Review: The Ballad of Johnny Longstaff. Northern Stage

Image: Pamela Raith

If you’re not already a big fan of ‘The Young’uns’ and their absolutely authentic, primarily acapella folk music, then I’d recommend you add them to your playlist without further delay. Last night in Newcastle – they were magnificent, moving, extremely funny, humble – and I think maybe a little-bit proud that the audience was captivated by their story.

A theatrical version of The Ballad of Johnny Longstaff, performed by the former BBC Radio 2 Folk Award Winners, has returned to Northern Stage until 18 September. Directed by Lorne Campbell, The Young’uns, Northern Stage and Harbourfront Centre Toronto, bring to life through music, an extra-ordinary tale of northern working-class activism, with music from their original album, alongside some stunning animation.

Image: Pamela Raith

Before the performance kicked-off proper, the three lads sat themselves on the edge of the stage and explained what they do and why they do it. It’s the law that I champion Yorkshire in everything I write – so at this point, I’ll flag up the fact that Holme Valley’s very own Jack Rutter is currently one of the trio, while Michael Hughes is off becoming a teacher. Sean Cooney’s words and David Eagle’s claim that folk singers are less expensive than actors, set a perfect tone for the evening.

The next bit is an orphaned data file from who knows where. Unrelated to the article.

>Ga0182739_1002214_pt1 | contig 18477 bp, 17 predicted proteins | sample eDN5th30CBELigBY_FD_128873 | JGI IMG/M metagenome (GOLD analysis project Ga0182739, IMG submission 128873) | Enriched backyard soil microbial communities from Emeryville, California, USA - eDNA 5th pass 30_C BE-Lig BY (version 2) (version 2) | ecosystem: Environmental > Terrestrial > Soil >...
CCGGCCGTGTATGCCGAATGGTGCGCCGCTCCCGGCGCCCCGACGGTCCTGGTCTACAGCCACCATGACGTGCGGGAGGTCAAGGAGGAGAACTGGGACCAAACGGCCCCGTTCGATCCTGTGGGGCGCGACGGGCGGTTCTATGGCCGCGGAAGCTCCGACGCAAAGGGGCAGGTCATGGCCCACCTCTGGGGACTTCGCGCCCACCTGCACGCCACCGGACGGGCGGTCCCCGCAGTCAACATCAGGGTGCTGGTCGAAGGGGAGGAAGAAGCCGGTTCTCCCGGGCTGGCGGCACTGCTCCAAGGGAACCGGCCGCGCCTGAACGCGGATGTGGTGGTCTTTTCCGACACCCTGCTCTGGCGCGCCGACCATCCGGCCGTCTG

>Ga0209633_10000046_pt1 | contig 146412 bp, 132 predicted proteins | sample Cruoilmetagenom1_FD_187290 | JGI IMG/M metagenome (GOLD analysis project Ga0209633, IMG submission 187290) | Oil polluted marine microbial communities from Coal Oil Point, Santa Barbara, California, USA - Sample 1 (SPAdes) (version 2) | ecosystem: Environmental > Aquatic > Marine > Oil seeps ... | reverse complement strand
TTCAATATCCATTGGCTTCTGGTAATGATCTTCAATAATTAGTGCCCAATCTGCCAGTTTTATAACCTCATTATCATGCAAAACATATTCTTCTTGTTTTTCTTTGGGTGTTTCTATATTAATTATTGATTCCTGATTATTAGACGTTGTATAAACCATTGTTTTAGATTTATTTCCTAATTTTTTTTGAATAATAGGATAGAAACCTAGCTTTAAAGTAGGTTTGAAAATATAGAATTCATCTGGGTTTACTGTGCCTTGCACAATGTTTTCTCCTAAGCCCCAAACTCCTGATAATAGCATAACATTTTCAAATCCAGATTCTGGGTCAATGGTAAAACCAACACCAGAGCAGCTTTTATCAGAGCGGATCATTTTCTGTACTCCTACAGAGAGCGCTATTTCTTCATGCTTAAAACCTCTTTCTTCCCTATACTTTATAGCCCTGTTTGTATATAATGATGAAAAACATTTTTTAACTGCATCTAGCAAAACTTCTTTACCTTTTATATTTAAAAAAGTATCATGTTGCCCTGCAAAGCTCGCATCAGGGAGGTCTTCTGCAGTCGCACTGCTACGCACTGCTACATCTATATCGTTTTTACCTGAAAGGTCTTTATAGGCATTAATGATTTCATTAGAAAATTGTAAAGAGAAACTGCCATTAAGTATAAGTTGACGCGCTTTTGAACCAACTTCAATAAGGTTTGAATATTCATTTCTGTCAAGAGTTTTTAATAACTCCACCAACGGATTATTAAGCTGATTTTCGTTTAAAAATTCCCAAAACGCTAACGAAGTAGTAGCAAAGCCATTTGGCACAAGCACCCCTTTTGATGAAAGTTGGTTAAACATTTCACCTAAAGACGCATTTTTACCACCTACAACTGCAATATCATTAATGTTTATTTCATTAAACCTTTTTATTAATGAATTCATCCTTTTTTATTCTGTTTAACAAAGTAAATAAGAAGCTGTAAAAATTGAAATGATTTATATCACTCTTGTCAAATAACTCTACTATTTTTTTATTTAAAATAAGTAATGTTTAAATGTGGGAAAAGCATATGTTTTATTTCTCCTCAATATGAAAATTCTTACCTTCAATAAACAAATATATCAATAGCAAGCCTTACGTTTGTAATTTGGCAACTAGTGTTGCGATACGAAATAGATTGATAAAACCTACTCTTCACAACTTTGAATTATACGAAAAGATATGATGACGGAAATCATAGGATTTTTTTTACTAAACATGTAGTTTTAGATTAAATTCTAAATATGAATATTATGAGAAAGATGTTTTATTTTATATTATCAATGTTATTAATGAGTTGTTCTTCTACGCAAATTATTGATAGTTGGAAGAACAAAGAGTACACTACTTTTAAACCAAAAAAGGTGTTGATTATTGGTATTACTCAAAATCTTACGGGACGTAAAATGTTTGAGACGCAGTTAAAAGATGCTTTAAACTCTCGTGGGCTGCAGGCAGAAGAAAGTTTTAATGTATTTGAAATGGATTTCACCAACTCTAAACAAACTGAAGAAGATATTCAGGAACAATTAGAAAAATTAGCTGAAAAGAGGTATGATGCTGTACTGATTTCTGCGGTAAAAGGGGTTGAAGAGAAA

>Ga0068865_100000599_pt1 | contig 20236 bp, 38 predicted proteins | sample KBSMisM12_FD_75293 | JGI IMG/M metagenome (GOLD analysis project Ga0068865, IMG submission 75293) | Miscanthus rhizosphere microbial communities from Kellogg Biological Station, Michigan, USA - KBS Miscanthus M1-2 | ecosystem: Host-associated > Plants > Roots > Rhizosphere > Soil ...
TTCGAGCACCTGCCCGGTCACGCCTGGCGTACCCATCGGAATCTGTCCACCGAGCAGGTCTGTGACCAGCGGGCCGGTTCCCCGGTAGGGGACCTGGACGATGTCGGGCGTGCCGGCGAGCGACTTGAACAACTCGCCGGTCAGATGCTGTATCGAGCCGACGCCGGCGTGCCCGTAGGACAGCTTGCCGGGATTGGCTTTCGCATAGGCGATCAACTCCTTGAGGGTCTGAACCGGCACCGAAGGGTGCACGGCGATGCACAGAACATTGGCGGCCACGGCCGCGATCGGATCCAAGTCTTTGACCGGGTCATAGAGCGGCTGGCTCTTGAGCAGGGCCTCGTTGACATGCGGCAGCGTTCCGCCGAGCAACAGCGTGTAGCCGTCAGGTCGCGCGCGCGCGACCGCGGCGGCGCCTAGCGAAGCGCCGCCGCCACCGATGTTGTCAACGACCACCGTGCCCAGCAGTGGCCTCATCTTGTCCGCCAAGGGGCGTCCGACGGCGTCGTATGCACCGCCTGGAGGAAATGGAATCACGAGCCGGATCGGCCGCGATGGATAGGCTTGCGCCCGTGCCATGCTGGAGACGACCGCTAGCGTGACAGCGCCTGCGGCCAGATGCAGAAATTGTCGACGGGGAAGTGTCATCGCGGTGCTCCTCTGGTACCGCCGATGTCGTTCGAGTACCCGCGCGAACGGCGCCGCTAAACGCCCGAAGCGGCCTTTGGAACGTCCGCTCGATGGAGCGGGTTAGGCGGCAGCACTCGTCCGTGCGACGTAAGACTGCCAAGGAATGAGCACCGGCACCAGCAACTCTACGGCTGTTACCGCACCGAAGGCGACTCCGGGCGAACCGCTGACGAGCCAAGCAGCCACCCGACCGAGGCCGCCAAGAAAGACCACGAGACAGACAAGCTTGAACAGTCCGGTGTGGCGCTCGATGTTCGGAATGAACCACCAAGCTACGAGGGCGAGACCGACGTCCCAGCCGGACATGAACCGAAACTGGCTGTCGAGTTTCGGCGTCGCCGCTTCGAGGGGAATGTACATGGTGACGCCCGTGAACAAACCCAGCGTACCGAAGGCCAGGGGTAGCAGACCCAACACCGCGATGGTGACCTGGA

The Ballad of Johnny Longstaff is the true story of one man’s journey from poverty and unemployment in Stockton on Tees, through the Hunger Marches of the 1930s, the Mass Trespass movement and the Battle of Cable Street, to fighting fascism in the Spanish Civil War.  We follow in the footsteps of a working-class hero who chose not to look the other way when the world needed his help, and took part in some of the most momentous events of the 1930s.

Cooney has clearly been profoundly moved by the Johnny Longstaff story: “When Duncan Longstaff told us the incredible story of his Dad’s life, we knew we had been given something very special. This is our big chance to share Johnny with the world he fought so hard to raise at the time it needs him most.”

Longstaff himself is very present throughout the performance. In-fact quite rightly, he is at its centre. Before his death in 2000, his testimony was recorded and the audio is housed at the Imperial War Museum. It is an incredible listen. After studying hours of recordings, Cooney, Eagle, Hughes and Rutter have succeeded in making a man and his desire to right wrongs, as relevant today as he was in the 1930’s.

Image: Pamela Raith

The Young’uns have created something both traditional and utterly contemporary with The Ballad of Johnny Longstaff. This story of a young man from the North-East, forced to leave his home town to find work – and undergoing a profound political awakening as he fights for social justice, opposes fascism, racism and the vested interests of a global capitalist system run amok, could as easily be set today as in the run up to the Second World War. Johnny’s story reminds us emphatically that change always rises up from ordinary people. This is the perfect show to encapsulate Northern Stage as one of the linchpin’s of the creative movement in the North: Local in its context, global in its ambition, accessible in its form and always innovative in its style.

Production animation is by Scott Turnbull (Where Do All the Dead Pigeons Go?/ Northern Stage at Summerhall) Aaron Brady and Emily Howells. The sound design is by composer, performer, DJ and improviser Mariam Rezaei.

After the run in Newcastle, there are additional chances for northern audiences to catch this important production, as the show moves to Hull Truck Theatre and York Theatre Royal this autumn.

5 Stars.

Colin Petch

September 2021

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